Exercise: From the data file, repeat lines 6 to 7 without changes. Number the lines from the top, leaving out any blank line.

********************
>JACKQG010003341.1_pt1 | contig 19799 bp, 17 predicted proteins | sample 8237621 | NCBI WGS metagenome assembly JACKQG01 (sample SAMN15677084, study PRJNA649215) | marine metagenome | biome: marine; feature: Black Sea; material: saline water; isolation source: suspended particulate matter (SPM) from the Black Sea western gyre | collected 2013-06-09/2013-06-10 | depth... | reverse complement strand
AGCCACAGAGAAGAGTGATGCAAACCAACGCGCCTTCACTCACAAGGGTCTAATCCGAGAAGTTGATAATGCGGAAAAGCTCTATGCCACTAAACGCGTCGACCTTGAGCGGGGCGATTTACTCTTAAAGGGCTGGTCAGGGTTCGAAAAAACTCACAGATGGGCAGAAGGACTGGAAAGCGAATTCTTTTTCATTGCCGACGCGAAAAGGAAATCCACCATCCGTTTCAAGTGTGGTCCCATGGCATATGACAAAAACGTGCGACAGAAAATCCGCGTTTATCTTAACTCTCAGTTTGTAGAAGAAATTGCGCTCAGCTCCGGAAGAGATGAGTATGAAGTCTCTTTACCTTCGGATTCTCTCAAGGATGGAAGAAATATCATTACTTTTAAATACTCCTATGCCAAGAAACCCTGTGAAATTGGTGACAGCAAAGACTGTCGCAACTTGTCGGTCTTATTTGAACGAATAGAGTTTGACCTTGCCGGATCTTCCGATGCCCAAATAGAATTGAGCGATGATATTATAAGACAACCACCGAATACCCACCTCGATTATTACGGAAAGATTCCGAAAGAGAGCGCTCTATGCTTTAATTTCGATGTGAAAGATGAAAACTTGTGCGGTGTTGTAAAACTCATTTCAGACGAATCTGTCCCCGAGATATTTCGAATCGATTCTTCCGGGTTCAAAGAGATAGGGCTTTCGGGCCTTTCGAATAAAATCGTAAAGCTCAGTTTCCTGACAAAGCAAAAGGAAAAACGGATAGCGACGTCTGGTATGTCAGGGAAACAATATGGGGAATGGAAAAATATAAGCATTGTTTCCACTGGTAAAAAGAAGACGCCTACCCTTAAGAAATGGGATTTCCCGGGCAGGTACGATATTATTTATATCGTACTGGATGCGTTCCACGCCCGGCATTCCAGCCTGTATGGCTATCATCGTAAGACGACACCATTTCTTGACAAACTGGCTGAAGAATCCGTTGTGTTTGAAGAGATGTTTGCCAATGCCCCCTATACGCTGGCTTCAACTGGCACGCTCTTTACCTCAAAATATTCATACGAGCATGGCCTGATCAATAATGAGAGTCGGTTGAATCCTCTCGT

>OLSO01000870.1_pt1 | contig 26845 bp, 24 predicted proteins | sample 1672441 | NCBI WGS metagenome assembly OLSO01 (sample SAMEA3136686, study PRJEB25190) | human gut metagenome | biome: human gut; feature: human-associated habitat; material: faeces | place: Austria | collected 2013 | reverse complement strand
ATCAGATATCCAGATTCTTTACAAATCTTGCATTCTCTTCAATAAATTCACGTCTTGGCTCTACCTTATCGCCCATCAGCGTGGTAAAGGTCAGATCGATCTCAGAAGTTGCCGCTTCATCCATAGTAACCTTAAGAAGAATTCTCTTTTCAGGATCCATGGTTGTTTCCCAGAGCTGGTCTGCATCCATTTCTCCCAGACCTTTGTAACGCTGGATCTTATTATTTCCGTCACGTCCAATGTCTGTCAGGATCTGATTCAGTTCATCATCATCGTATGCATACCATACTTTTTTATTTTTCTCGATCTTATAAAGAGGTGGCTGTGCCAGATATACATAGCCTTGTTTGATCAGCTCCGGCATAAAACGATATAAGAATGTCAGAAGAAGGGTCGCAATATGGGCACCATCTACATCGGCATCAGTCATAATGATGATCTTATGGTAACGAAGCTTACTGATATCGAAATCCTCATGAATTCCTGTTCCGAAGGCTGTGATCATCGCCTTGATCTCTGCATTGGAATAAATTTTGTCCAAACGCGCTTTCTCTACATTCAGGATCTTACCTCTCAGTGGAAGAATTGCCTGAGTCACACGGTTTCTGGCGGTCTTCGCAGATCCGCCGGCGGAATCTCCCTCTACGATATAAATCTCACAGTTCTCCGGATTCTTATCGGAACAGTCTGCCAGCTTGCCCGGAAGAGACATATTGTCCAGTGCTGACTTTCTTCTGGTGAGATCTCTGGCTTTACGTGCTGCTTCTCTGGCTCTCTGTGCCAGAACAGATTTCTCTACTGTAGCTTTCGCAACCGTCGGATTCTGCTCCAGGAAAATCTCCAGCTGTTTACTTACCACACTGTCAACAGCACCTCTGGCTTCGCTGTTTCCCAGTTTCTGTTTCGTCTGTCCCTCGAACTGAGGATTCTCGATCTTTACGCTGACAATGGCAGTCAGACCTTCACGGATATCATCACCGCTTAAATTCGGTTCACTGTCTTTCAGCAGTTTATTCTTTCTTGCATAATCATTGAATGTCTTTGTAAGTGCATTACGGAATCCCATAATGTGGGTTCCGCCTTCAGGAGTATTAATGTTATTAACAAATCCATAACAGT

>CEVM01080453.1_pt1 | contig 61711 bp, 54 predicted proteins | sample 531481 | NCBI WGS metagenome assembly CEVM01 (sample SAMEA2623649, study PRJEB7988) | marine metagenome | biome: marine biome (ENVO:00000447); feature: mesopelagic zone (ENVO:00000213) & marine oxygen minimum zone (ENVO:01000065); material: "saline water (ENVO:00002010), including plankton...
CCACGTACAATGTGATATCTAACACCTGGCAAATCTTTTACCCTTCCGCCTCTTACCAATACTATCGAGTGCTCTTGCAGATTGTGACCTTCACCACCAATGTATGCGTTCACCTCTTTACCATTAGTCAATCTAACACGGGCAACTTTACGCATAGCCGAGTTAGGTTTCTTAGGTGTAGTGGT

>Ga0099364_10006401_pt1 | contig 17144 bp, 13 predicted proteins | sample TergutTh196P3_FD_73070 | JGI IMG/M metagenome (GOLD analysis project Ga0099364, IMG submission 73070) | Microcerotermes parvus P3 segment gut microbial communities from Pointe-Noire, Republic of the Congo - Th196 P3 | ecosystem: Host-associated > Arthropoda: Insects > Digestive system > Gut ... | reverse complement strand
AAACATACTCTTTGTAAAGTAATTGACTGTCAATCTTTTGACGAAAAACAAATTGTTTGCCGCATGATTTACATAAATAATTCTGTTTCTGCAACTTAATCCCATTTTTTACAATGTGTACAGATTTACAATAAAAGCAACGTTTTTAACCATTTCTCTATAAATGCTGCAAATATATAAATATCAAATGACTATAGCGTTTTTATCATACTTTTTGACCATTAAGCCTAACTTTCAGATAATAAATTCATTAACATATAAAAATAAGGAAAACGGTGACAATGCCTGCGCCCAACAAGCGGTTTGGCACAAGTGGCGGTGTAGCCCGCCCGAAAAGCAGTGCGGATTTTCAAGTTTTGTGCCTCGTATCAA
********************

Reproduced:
CCACGTACAATGTGATATCTAACACCTGGCAAATCTTTTACCCTTCCGCCTCTTACCAATACTATCGAGTGCTCTTGCAGATTGTGACCTTCACCACCAATGTATGCGTTCACCTCTTTACCATTAGTCAATCTAACACGGGCAACTTTACGCATAGCCGAGTTAGGTTTCTTAGGTGTAGTGGT

>Ga0099364_10006401_pt1 | contig 17144 bp, 13 predicted proteins | sample TergutTh196P3_FD_73070 | JGI IMG/M metagenome (GOLD analysis project Ga0099364, IMG submission 73070) | Microcerotermes parvus P3 segment gut microbial communities from Pointe-Noire, Republic of the Congo - Th196 P3 | ecosystem: Host-associated > Arthropoda: Insects > Digestive system > Gut ... | reverse complement strand